John Lam (CLR) wrote:
> Thanks for sharing the eigenclass hack.
> 
> More interestingly though, is where does the new method comes from when doing A.new. We believe that once we've looked at all of the ancestor classes' eigenclasses for new, that we then hit the Class and Module classes in the list of eigenclasses. Does that make sense as well? It's a bit strange because you start off looking through the eigenclass hierarchy for new, and then switch to the class hierarchy at the very end for Class, Module and Object.
> 
> Is this how things are actually implemented? (BTW I'm not lazy here - we cannot look for ourselves).
> 
> Also, as long as we respect this lookup mechanism, does anyone forsee any problems in merging the identities of the eigenclass and class objects into the same object (other folks who have code that explicitly depends on the behavior of the eigenclass hack -- not sure what this really means at this time though).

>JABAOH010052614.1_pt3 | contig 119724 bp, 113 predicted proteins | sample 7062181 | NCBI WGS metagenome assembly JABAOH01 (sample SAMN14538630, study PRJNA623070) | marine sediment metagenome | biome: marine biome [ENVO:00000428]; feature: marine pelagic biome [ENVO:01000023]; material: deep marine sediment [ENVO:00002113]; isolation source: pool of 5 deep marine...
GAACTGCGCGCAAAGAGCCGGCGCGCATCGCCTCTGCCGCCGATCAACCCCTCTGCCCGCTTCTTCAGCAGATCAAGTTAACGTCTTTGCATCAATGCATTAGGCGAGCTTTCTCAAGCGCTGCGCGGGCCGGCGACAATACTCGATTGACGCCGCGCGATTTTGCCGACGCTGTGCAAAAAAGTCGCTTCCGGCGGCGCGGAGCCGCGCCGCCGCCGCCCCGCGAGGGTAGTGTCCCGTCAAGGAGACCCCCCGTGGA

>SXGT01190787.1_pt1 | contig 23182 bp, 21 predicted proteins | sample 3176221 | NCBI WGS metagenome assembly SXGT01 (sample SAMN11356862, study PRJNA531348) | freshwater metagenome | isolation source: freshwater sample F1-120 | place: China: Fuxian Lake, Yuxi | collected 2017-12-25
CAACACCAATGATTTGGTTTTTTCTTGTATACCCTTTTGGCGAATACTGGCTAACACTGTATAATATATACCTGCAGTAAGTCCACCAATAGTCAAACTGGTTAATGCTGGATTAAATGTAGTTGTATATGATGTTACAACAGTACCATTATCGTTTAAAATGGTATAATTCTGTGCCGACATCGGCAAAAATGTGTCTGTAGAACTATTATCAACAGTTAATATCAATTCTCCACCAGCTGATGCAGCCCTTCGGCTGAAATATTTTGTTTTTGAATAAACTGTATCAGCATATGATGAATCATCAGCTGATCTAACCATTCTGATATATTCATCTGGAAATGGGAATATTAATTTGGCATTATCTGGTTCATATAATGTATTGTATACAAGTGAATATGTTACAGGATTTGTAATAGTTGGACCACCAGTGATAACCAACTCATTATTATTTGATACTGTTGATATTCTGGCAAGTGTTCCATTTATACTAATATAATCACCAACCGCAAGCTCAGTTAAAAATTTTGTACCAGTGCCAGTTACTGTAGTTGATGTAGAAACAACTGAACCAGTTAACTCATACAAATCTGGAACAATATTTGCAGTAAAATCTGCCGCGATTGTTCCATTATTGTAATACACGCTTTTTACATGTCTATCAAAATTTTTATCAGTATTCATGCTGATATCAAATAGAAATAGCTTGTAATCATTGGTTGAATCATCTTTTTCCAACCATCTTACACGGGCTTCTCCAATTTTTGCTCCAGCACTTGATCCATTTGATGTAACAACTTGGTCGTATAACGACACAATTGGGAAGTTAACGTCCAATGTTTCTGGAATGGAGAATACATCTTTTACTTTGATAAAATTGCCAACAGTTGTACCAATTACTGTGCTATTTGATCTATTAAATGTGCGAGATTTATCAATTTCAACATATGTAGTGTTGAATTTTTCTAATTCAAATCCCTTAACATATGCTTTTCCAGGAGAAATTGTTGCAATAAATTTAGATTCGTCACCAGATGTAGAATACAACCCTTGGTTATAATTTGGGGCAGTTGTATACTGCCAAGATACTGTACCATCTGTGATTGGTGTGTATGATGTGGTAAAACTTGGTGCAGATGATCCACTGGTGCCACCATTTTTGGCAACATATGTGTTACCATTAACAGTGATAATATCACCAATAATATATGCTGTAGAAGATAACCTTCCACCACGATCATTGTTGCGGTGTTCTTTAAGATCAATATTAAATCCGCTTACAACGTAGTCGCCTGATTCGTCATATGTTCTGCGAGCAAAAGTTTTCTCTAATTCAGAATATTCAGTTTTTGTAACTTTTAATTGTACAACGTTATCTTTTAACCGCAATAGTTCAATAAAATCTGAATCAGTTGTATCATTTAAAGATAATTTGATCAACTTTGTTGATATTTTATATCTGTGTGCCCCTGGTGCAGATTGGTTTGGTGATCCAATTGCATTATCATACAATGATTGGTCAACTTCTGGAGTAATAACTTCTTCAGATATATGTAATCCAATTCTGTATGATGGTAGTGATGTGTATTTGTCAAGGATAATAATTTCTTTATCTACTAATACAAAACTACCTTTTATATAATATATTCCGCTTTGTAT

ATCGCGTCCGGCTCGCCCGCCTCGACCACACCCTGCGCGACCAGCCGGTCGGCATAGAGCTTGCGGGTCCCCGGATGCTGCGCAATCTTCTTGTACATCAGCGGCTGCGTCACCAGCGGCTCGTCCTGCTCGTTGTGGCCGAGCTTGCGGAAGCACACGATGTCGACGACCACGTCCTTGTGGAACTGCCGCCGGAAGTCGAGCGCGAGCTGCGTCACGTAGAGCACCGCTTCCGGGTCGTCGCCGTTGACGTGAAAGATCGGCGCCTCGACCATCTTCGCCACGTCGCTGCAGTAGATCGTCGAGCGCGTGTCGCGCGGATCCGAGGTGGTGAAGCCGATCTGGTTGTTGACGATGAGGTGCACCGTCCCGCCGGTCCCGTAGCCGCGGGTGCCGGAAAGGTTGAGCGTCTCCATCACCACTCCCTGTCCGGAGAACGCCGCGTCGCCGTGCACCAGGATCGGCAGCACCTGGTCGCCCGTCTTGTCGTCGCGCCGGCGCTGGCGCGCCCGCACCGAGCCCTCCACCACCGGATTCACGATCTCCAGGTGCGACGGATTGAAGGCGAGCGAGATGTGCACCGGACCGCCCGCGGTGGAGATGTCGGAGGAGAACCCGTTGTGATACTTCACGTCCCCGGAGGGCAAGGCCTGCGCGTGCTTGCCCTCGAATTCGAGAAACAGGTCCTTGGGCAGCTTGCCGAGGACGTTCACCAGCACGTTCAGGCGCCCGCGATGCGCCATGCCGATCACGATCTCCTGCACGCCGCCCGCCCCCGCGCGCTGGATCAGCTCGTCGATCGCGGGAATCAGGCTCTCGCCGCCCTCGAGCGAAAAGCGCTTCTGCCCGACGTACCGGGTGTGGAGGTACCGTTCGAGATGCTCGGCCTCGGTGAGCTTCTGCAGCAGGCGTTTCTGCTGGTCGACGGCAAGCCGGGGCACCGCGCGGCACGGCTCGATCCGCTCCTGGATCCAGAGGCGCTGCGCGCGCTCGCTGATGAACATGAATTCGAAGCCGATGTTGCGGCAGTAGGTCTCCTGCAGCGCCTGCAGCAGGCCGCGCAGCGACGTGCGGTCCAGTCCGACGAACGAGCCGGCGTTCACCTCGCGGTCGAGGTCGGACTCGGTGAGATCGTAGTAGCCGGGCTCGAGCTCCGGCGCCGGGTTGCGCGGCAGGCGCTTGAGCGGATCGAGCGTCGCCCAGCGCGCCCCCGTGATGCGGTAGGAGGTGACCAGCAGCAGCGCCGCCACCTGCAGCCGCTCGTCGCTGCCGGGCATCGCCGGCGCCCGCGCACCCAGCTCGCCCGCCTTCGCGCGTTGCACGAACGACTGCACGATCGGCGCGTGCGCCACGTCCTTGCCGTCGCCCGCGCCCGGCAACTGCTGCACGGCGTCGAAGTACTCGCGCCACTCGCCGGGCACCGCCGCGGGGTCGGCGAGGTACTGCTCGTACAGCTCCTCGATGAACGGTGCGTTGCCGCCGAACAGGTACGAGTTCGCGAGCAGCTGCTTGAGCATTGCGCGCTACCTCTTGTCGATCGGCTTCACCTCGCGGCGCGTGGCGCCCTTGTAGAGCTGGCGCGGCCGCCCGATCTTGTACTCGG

Don't get confused now...class methods are not defined on the 
"eigenclass", they're instance methods on the class object. The class 
object is often also referred to as the object's metaclass, though this 
terminology can be confusing.

So if you're calling Array.new, it's looking at the Array class object 
to call one of its instance methods...which are in turn located in a 
dictionary on Array's metaclass.

Now I believe you could simply have two dictionaries on Array and you 
would support the appropriate lookup semantics for class vs instance 
methods. But would you be able to support all the following scenarios?

class << Array; def foo; "hello"; end; end; Array.hello => "hello"

def Array.foo; "hello"; end; Array.hello => "foo"

class Array
   class << self
     def foo
       "hello"
     end
   end

   def self.bar
     "goodbye"
   end
end
Array.foo => "hello"
Array.bar => "goodbye"

This is just a sampling of metaclass weirdness...when you get into 
Class.new(...) tricks and marshalling, it gets more complicated.

And trust me, you *do* need to support all of them if you want 
nontrivial apps to run.

- Charlie